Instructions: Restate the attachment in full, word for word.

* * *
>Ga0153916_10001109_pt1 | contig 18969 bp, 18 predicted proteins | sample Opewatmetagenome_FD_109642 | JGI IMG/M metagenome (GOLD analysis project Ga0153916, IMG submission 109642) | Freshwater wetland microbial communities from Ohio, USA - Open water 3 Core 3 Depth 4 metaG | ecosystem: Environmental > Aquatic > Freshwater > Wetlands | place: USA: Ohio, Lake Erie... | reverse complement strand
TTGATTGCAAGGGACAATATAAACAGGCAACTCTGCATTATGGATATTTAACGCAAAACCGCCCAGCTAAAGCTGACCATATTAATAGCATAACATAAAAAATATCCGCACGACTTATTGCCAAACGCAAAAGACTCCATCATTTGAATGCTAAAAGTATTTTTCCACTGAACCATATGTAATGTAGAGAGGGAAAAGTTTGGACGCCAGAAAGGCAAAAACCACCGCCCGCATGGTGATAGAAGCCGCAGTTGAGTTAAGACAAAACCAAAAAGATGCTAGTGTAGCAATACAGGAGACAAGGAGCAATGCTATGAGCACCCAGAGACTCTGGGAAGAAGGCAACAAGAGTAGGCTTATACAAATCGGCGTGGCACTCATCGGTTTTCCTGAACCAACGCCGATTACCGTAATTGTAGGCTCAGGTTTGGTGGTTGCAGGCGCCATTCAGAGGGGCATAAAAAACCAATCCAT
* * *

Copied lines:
>Ga0153916_10001109_pt1 | contig 18969 bp, 18 predicted proteins | sample Opewatmetagenome_FD_109642 | JGI IMG/M metagenome (GOLD analysis project Ga0153916, IMG submission 109642) | Freshwater wetland microbial communities from Ohio, USA - Open water 3 Core 3 Depth 4 metaG | ecosystem: Environmental > Aquatic > Freshwater > Wetlands | place: USA: Ohio, Lake Erie... | reverse complement strand
TTGATTGCAAGGGACAATATAAACAGGCAACTCTGCATTATGGATATTTAACGCAAAACCGCCCAGCTAAAGCTGACCATATTAATAGCATAACATAAAAAATATCCGCACGACTTATTGCCAAACGCAAAAGACTCCATCATTTGAATGCTAAAAGTATTTTTCCACTGAACCATATGTAATGTAGAGAGGGAAAAGTTTGGACGCCAGAAAGGCAAAAACCACCGCCCGCATGGTGATAGAAGCCGCAGTTGAGTTAAGACAAAACCAAAAAGATGCTAGTGTAGCAATACAGGAGACAAGGAGCAATGCTATGAGCACCCAGAGACTCTGGGAAGAAGGCAACAAGAGTAGGCTTATACAAATCGGCGTGGCACTCATCGGTTTTCCTGAACCAACGCCGATTACCGTAATTGTAGGCTCAGGTTTGGTGGTTGCAGGCGCCATTCAGAGGGGCATAAAAAACCAATCCAT